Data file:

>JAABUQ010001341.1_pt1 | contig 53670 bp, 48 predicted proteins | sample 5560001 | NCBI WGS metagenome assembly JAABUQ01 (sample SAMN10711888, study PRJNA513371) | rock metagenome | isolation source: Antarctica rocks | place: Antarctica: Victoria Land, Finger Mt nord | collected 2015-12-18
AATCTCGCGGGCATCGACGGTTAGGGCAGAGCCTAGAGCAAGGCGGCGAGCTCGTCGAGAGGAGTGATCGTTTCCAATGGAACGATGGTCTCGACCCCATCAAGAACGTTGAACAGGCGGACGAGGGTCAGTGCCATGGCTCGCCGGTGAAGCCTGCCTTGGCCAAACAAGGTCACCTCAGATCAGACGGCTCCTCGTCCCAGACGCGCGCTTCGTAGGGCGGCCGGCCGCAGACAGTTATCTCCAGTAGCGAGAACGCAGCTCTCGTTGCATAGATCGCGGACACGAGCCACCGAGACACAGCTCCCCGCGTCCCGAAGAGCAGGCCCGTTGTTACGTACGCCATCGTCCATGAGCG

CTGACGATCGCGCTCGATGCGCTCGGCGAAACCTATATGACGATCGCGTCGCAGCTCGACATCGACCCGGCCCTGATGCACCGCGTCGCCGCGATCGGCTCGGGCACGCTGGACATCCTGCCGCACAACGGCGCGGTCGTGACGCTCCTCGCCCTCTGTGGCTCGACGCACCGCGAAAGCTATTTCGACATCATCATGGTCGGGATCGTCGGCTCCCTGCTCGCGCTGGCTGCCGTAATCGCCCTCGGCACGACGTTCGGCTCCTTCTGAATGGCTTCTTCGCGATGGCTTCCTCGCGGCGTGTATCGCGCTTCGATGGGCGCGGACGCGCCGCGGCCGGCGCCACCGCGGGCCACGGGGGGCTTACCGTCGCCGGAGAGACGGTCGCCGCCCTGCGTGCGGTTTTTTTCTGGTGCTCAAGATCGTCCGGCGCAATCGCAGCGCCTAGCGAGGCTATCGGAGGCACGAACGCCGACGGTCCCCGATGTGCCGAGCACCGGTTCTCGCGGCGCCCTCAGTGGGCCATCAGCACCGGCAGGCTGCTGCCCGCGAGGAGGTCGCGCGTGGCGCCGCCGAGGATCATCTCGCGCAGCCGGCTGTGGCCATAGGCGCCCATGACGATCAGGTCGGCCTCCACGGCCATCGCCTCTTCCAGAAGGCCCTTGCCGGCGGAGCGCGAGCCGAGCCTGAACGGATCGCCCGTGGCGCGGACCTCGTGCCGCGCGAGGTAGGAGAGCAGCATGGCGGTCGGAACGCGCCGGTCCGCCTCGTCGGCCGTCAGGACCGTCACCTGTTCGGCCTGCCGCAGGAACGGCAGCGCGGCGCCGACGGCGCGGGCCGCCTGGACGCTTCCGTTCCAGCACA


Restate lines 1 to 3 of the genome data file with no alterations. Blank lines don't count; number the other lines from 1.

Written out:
>JAABUQ010001341.1_pt1 | contig 53670 bp, 48 predicted proteins | sample 5560001 | NCBI WGS metagenome assembly JAABUQ01 (sample SAMN10711888, study PRJNA513371) | rock metagenome | isolation source: Antarctica rocks | place: Antarctica: Victoria Land, Finger Mt nord | collected 2015-12-18
AATCTCGCGGGCATCGACGGTTAGGGCAGAGCCTAGAGCAAGGCGGCGAGCTCGTCGAGAGGAGTGATCGTTTCCAATGGAACGATGGTCTCGACCCCATCAAGAACGTTGAACAGGCGGACGAGGGTCAGTGCCATGGCTCGCCGGTGAAGCCTGCCTTGGCCAAACAAGGTCACCTCAGATCAGACGGCTCCTCGTCCCAGACGCGCGCTTCGTAGGGCGGCCGGCCGCAGACAGTTATCTCCAGTAGCGAGAACGCAGCTCTCGTTGCATAGATCGCGGACACGAGCCACCGAGACACAGCTCCCCGCGTCCCGAAGAGCAGGCCCGTTGTTACGTACGCCATCGTCCATGAGCG

CTGACGATCGCGCTCGATGCGCTCGGCGAAACCTATATGACGATCGCGTCGCAGCTCGACATCGACCCGGCCCTGATGCACCGCGTCGCCGCGATCGGCTCGGGCACGCTGGACATCCTGCCGCACAACGGCGCGGTCGTGACGCTCCTCGCCCTCTGTGGCTCGACGCACCGCGAAAGCTATTTCGACATCATCATGGTCGGGATCGTCGGCTCCCTGCTCGCGCTGGCTGCCGTAATCGCCCTCGGCACGACGTTCGGCTCCTTCTGAATGGCTTCTTCGCGATGGCTTCCTCGCGGCGTGTATCGCGCTTCGATGGGCGCGGACGCGCCGCGGCCGGCGCCACCGCGGGCCACGGGGGGCTTACCGTCGCCGGAGAGACGGTCGCCGCCCTGCGTGCGGTTTTTTTCTGGTGCTCAAGATCGTCCGGCGCAATCGCAGCGCCTAGCGAGGCTATCGGAGGCACGAACGCCGACGGTCCCCGATGTGCCGAGCACCGGTTCTCGCGGCGCCCTCAGTGGGCCATCAGCACCGGCAGGCTGCTGCCCGCGAGGAGGTCGCGCGTGGCGCCGCCGAGGATCATCTCGCGCAGCCGGCTGTGGCCATAGGCGCCCATGACGATCAGGTCGGCCTCCACGGCCATCGCCTCTTCCAGAAGGCCCTTGCCGGCGGAGCGCGAGCCGAGCCTGAACGGATCGCCCGTGGCGCGGACCTCGTGCCGCGCGAGGTAGGAGAGCAGCATGGCGGTCGGAACGCGCCGGTCCGCCTCGTCGGCCGTCAGGACCGTCACCTGTTCGGCCTGCCGCAGGAACGGCAGCGCGGCGCCGACGGCGCGGGCCGCCTGGACGCTTCCGTTCCAGCACA